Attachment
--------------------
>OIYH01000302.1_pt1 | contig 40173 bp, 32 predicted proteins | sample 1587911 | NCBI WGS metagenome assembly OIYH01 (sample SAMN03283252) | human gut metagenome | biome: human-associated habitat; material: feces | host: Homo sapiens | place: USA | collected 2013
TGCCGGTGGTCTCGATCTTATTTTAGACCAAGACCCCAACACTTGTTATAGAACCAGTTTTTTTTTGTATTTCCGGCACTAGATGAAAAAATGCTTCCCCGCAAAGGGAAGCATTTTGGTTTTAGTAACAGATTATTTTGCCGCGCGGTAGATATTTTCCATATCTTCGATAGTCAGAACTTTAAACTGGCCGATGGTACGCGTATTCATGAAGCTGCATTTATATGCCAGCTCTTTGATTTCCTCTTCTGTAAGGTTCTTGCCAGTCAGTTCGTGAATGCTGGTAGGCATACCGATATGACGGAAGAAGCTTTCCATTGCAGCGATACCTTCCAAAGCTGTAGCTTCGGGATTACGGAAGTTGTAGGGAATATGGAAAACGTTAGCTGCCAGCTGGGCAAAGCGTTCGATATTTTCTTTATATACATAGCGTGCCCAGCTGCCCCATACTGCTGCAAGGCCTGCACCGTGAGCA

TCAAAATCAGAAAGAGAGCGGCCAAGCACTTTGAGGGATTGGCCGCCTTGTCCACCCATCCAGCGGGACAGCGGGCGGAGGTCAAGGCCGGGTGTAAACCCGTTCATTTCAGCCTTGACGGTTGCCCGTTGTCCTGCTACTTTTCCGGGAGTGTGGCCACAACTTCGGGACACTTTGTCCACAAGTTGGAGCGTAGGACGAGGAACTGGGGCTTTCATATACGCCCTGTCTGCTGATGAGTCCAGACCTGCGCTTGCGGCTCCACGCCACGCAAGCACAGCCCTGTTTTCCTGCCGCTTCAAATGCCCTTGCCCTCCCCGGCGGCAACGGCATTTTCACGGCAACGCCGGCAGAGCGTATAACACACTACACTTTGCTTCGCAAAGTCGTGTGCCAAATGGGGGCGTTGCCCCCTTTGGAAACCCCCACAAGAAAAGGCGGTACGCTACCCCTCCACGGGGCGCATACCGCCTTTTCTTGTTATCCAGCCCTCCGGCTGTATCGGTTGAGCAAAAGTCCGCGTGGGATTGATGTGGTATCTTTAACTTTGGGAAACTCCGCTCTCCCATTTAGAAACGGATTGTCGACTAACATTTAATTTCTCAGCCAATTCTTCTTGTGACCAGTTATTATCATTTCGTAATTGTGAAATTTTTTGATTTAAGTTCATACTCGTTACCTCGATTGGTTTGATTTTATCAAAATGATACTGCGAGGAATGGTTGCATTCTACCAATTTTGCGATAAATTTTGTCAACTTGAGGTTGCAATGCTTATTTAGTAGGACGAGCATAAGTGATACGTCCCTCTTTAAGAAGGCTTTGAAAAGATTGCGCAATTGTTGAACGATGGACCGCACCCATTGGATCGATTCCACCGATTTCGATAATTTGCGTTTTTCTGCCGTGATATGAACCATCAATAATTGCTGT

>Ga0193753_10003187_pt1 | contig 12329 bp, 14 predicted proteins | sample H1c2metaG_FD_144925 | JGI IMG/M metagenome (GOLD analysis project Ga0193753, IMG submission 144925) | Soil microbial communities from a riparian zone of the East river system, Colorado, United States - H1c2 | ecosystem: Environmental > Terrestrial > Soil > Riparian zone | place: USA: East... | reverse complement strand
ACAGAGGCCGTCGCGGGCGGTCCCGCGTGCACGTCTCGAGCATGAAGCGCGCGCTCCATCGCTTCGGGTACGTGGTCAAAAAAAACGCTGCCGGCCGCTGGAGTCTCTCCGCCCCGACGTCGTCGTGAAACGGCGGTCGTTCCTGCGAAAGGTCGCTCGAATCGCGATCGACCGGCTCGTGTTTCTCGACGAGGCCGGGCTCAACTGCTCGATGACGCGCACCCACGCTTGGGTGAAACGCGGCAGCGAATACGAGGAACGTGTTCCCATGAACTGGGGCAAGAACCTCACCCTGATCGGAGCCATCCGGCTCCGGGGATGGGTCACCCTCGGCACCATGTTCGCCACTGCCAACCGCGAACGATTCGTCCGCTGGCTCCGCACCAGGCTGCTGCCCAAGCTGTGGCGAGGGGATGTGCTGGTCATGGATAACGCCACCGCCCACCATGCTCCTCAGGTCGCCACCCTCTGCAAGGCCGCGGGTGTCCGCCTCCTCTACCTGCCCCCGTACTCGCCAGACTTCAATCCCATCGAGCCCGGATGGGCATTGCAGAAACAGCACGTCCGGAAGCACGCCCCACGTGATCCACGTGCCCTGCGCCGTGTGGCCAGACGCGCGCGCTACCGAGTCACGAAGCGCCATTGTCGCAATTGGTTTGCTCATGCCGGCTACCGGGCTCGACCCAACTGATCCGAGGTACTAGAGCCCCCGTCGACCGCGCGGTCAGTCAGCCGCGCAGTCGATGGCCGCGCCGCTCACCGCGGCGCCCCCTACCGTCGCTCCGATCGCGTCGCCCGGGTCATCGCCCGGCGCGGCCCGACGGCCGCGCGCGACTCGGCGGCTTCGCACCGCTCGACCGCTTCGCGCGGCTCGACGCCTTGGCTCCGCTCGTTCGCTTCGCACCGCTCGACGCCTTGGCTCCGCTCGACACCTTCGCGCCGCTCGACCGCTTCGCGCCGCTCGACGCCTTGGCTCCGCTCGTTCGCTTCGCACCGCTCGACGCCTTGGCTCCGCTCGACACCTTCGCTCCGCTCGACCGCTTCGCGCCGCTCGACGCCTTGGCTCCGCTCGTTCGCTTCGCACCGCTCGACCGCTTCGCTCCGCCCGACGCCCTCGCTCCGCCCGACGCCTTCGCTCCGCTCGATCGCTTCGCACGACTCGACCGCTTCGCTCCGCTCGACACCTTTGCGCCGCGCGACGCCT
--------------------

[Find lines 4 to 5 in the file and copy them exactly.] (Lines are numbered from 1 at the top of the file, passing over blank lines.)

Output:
>Ga0193753_10003187_pt1 | contig 12329 bp, 14 predicted proteins | sample H1c2metaG_FD_144925 | JGI IMG/M metagenome (GOLD analysis project Ga0193753, IMG submission 144925) | Soil microbial communities from a riparian zone of the East river system, Colorado, United States - H1c2 | ecosystem: Environmental > Terrestrial > Soil > Riparian zone | place: USA: East... | reverse complement strand
ACAGAGGCCGTCGCGGGCGGTCCCGCGTGCACGTCTCGAGCATGAAGCGCGCGCTCCATCGCTTCGGGTACGTGGTCAAAAAAAACGCTGCCGGCCGCTGGAGTCTCTCCGCCCCGACGTCGTCGTGAAACGGCGGTCGTTCCTGCGAAAGGTCGCTCGAATCGCGATCGACCGGCTCGTGTTTCTCGACGAGGCCGGGCTCAACTGCTCGATGACGCGCACCCACGCTTGGGTGAAACGCGGCAGCGAATACGAGGAACGTGTTCCCATGAACTGGGGCAAGAACCTCACCCTGATCGGAGCCATCCGGCTCCGGGGATGGGTCACCCTCGGCACCATGTTCGCCACTGCCAACCGCGAACGATTCGTCCGCTGGCTCCGCACCAGGCTGCTGCCCAAGCTGTGGCGAGGGGATGTGCTGGTCATGGATAACGCCACCGCCCACCATGCTCCTCAGGTCGCCACCCTCTGCAAGGCCGCGGGTGTCCGCCTCCTCTACCTGCCCCCGTACTCGCCAGACTTCAATCCCATCGAGCCCGGATGGGCATTGCAGAAACAGCACGTCCGGAAGCACGCCCCACGTGATCCACGTGCCCTGCGCCGTGTGGCCAGACGCGCGCGCTACCGAGTCACGAAGCGCCATTGTCGCAATTGGTTTGCTCATGCCGGCTACCGGGCTCGACCCAACTGATCCGAGGTACTAGAGCCCCCGTCGACCGCGCGGTCAGTCAGCCGCGCAGTCGATGGCCGCGCCGCTCACCGCGGCGCCCCCTACCGTCGCTCCGATCGCGTCGCCCGGGTCATCGCCCGGCGCGGCCCGACGGCCGCGCGCGACTCGGCGGCTTCGCACCGCTCGACCGCTTCGCGCGGCTCGACGCCTTGGCTCCGCTCGTTCGCTTCGCACCGCTCGACGCCTTGGCTCCGCTCGACACCTTCGCGCCGCTCGACCGCTTCGCGCCGCTCGACGCCTTGGCTCCGCTCGTTCGCTTCGCACCGCTCGACGCCTTGGCTCCGCTCGACACCTTCGCTCCGCTCGACCGCTTCGCGCCGCTCGACGCCTTGGCTCCGCTCGTTCGCTTCGCACCGCTCGACCGCTTCGCTCCGCCCGACGCCCTCGCTCCGCCCGACGCCTTCGCTCCGCTCGATCGCTTCGCACGACTCGACCGCTTCGCTCCGCTCGACACCTTTGCGCCGCGCGACGCCT